Enjoying the great international city of Vancouver while attending the Ukulele Festival. What an amazing city it has become. Surely world class.
Held at the Croatian Cultural Center, it attracted 550 people to the Friday opening concert.
Each of the headlining tutors played a couple of numbers. Among them were Del Ray, Casey <MacGill, Daniel Ward. Daniel Ho, Neal Chin, and my friend Stu Fuchs. Here is Stu doing his gig.
I was thrilled to see that he was playing the tenor ukulele that I had made for him last fall. Griffin # 111.
I took four workshop classes today , including this one from Stu. He is an excellent teacher.
Delighted to introduce a new owner of a Griffin Kasha, Marta, who bought my #113, a really nice East Indian Rosewood and Redwood tenor. Here she poses with Stu and myself, each of them holding their Griffin Kasha tenors.
Beth, and Torsten, it will not be much longer. They are almost at that point of rich luster that signals, they are done, It is time to string them up. Not that a moment you can calculate, it just comes. Not there quite yet, but your ukes are looking very nice.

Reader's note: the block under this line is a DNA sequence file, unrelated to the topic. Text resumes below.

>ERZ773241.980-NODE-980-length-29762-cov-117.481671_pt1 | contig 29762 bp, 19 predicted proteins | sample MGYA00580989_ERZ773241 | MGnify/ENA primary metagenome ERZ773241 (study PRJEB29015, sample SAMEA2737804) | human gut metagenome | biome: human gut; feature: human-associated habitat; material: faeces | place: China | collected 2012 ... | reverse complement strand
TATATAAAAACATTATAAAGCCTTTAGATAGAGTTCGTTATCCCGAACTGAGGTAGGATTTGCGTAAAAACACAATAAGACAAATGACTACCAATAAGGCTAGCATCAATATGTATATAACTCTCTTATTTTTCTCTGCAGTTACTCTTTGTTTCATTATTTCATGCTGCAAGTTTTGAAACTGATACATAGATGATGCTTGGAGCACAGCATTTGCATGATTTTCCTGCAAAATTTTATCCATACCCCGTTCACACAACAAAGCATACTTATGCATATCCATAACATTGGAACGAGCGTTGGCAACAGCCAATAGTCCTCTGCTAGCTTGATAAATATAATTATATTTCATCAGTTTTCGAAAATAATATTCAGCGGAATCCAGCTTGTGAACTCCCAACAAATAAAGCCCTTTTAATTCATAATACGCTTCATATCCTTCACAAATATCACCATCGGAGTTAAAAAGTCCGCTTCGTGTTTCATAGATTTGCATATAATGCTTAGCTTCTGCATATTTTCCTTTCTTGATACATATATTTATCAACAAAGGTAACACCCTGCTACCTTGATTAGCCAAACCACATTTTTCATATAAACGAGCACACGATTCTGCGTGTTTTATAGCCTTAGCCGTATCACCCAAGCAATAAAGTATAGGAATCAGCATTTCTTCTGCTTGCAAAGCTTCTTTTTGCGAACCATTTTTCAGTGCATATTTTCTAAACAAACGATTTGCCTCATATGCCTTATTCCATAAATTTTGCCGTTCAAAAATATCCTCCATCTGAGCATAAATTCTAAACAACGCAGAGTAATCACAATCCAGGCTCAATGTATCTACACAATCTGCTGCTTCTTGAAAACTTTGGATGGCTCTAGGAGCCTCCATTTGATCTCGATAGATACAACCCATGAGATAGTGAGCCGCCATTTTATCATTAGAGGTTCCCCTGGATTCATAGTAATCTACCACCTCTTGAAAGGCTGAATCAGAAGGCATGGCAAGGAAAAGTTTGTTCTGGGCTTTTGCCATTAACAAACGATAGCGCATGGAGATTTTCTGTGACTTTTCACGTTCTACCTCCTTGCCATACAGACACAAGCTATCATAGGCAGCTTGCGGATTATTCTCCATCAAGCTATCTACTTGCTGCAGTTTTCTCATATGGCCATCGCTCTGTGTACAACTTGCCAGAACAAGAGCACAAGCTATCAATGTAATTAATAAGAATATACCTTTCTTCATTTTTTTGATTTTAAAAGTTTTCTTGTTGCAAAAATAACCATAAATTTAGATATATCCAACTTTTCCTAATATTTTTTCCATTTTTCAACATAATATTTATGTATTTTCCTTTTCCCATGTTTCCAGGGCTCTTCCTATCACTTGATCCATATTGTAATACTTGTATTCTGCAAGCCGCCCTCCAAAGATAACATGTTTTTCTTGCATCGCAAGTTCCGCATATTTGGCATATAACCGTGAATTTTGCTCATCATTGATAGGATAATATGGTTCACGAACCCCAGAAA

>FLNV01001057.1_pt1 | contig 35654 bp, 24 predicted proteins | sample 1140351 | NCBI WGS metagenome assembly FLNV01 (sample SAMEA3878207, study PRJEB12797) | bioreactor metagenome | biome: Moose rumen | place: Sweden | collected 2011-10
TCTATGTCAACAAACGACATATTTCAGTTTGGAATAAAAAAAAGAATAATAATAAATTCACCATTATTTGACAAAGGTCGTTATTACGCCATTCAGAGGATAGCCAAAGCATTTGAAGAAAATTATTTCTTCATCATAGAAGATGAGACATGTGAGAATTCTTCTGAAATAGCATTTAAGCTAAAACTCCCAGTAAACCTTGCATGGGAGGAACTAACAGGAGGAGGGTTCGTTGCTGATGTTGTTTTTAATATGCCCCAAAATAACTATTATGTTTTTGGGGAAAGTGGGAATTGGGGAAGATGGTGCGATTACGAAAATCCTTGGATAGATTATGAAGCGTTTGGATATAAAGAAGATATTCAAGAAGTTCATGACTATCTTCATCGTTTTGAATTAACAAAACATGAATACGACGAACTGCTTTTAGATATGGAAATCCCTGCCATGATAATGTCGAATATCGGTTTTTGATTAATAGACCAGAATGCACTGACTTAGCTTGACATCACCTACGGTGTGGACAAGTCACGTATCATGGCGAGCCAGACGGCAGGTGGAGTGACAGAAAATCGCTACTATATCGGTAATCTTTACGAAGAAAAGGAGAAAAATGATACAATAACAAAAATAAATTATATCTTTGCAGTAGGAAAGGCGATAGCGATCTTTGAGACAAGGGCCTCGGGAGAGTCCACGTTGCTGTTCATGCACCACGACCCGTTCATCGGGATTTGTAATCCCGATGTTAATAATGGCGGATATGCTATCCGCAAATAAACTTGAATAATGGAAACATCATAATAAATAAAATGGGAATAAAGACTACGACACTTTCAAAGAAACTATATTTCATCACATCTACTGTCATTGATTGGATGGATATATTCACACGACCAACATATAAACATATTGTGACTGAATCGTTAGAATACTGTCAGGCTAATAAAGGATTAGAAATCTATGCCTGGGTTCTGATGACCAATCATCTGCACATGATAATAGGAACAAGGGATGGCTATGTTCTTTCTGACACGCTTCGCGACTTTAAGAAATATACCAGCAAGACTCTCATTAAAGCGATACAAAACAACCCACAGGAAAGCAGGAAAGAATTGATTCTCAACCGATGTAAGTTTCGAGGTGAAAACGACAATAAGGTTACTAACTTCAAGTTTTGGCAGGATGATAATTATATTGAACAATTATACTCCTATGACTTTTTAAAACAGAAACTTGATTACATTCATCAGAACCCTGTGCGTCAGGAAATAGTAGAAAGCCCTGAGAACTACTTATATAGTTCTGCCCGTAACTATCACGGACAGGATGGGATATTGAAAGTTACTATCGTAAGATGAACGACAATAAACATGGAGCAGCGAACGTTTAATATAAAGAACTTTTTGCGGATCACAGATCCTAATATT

A huge box appeared at my front door today. It looked large enough for a guitar, and "Breedlove" was printed on the outside. I thought I had received a Breedlove guitar by mistake instead of the tenor hard case I was expecting.
Upon opening it, I was relieved to find a beautiful Kala tenor ukulele case that Torsten had purchased and had delivered to me. It was extremely well packed, and when the uke is finished it will ride this great box all the way to Denmark.
'this is a lovely fabric covered hard case, three latches, key, and a very luxurious interior.
'A regal interior, padded velvet fit for a King.